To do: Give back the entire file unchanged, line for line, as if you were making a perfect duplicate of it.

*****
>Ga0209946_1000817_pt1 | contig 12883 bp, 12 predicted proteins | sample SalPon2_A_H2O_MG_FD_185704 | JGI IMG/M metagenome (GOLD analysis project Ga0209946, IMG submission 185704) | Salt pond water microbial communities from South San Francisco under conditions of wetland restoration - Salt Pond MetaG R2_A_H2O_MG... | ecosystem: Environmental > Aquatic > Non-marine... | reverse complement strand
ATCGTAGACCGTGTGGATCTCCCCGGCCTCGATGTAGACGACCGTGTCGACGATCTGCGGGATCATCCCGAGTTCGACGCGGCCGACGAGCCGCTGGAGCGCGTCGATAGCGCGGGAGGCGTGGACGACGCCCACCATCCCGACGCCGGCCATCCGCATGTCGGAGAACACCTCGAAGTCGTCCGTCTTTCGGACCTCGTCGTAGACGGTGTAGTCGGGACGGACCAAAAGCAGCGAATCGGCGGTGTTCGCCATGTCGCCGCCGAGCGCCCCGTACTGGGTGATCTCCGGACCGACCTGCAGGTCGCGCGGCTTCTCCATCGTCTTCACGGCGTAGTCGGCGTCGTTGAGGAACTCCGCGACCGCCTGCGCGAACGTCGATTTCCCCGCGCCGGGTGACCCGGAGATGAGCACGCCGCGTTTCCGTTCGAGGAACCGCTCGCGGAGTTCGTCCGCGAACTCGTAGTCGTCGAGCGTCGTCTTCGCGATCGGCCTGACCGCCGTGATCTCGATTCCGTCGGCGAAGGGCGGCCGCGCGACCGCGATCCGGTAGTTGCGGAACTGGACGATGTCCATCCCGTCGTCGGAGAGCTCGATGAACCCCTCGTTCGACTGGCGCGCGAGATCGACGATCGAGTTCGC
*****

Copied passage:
>Ga0209946_1000817_pt1 | contig 12883 bp, 12 predicted proteins | sample SalPon2_A_H2O_MG_FD_185704 | JGI IMG/M metagenome (GOLD analysis project Ga0209946, IMG submission 185704) | Salt pond water microbial communities from South San Francisco under conditions of wetland restoration - Salt Pond MetaG R2_A_H2O_MG... | ecosystem: Environmental > Aquatic > Non-marine... | reverse complement strand
ATCGTAGACCGTGTGGATCTCCCCGGCCTCGATGTAGACGACCGTGTCGACGATCTGCGGGATCATCCCGAGTTCGACGCGGCCGACGAGCCGCTGGAGCGCGTCGATAGCGCGGGAGGCGTGGACGACGCCCACCATCCCGACGCCGGCCATCCGCATGTCGGAGAACACCTCGAAGTCGTCCGTCTTTCGGACCTCGTCGTAGACGGTGTAGTCGGGACGGACCAAAAGCAGCGAATCGGCGGTGTTCGCCATGTCGCCGCCGAGCGCCCCGTACTGGGTGATCTCCGGACCGACCTGCAGGTCGCGCGGCTTCTCCATCGTCTTCACGGCGTAGTCGGCGTCGTTGAGGAACTCCGCGACCGCCTGCGCGAACGTCGATTTCCCCGCGCCGGGTGACCCGGAGATGAGCACGCCGCGTTTCCGTTCGAGGAACCGCTCGCGGAGTTCGTCCGCGAACTCGTAGTCGTCGAGCGTCGTCTTCGCGATCGGCCTGACCGCCGTGATCTCGATTCCGTCGGCGAAGGGCGGCCGCGCGACCGCGATCCGGTAGTTGCGGAACTGGACGATGTCCATCCCGTCGTCGGAGAGCTCGATGAACCCCTCGTTCGACTGGCGCGCGAGATCGACGATCGAGTTCGC